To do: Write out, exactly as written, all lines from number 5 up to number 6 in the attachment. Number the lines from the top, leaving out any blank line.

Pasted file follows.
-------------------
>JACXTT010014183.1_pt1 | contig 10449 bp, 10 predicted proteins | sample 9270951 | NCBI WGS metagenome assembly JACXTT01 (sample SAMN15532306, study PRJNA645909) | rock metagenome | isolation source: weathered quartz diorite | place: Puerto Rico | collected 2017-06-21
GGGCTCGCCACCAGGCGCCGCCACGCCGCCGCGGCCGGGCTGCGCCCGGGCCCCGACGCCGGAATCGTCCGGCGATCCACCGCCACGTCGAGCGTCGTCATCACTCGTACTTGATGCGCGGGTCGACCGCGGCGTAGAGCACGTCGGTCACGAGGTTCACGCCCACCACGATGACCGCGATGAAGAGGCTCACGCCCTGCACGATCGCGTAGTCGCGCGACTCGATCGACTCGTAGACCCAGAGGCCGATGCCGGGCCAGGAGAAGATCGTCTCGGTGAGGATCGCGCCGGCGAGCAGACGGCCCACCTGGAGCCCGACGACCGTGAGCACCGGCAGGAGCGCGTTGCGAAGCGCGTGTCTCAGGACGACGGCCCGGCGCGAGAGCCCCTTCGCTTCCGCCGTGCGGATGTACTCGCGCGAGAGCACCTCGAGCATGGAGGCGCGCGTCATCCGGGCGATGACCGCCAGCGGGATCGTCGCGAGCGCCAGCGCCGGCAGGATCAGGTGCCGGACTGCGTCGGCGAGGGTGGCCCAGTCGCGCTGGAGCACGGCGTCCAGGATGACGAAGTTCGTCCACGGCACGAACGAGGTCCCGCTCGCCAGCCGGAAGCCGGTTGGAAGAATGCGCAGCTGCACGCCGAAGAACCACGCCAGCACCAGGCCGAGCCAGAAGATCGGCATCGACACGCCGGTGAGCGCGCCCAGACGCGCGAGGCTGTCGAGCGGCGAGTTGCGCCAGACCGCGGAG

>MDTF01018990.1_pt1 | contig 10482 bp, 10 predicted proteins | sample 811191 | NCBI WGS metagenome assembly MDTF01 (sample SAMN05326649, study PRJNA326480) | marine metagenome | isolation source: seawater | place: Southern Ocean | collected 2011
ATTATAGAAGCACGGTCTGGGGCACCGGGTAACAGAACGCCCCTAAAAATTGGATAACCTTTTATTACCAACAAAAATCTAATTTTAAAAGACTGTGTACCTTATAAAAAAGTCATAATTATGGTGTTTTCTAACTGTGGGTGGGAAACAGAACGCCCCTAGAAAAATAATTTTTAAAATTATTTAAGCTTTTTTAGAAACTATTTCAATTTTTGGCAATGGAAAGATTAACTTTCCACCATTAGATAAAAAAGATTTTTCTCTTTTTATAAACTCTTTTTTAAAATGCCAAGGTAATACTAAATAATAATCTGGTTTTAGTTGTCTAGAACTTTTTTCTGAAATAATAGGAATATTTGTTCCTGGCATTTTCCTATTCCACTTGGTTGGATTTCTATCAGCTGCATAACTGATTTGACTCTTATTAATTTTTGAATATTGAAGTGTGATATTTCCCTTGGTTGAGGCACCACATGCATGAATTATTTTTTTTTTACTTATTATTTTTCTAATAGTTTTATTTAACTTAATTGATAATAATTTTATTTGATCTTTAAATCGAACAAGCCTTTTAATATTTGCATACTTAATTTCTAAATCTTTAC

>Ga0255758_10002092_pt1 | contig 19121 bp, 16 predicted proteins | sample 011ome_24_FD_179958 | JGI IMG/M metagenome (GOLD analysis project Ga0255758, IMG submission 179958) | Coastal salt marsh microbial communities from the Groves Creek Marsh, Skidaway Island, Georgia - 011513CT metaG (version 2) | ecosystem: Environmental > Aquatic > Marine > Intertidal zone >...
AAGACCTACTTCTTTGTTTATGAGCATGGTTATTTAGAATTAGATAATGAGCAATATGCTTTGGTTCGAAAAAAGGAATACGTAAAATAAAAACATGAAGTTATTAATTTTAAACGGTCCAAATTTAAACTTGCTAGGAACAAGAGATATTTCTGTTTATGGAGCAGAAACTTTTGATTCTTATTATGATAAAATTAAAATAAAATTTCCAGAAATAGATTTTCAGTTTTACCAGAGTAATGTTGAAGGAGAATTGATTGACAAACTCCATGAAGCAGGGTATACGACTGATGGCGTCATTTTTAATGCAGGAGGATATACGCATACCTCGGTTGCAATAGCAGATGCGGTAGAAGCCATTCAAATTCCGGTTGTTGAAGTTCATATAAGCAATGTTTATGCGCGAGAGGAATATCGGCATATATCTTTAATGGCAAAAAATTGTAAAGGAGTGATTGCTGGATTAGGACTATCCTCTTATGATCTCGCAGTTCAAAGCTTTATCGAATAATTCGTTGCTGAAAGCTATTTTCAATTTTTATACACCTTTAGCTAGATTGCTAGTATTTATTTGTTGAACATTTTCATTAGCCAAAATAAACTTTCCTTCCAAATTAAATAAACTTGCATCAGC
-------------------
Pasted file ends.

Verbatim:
>Ga0255758_10002092_pt1 | contig 19121 bp, 16 predicted proteins | sample 011ome_24_FD_179958 | JGI IMG/M metagenome (GOLD analysis project Ga0255758, IMG submission 179958) | Coastal salt marsh microbial communities from the Groves Creek Marsh, Skidaway Island, Georgia - 011513CT metaG (version 2) | ecosystem: Environmental > Aquatic > Marine > Intertidal zone >...
AAGACCTACTTCTTTGTTTATGAGCATGGTTATTTAGAATTAGATAATGAGCAATATGCTTTGGTTCGAAAAAAGGAATACGTAAAATAAAAACATGAAGTTATTAATTTTAAACGGTCCAAATTTAAACTTGCTAGGAACAAGAGATATTTCTGTTTATGGAGCAGAAACTTTTGATTCTTATTATGATAAAATTAAAATAAAATTTCCAGAAATAGATTTTCAGTTTTACCAGAGTAATGTTGAAGGAGAATTGATTGACAAACTCCATGAAGCAGGGTATACGACTGATGGCGTCATTTTTAATGCAGGAGGATATACGCATACCTCGGTTGCAATAGCAGATGCGGTAGAAGCCATTCAAATTCCGGTTGTTGAAGTTCATATAAGCAATGTTTATGCGCGAGAGGAATATCGGCATATATCTTTAATGGCAAAAAATTGTAAAGGAGTGATTGCTGGATTAGGACTATCCTCTTATGATCTCGCAGTTCAAAGCTTTATCGAATAATTCGTTGCTGAAAGCTATTTTCAATTTTTATACACCTTTAGCTAGATTGCTAGTATTTATTTGTTGAACATTTTCATTAGCCAAAATAAACTTTCCTTCCAAATTAAATAAACTTGCATCAGC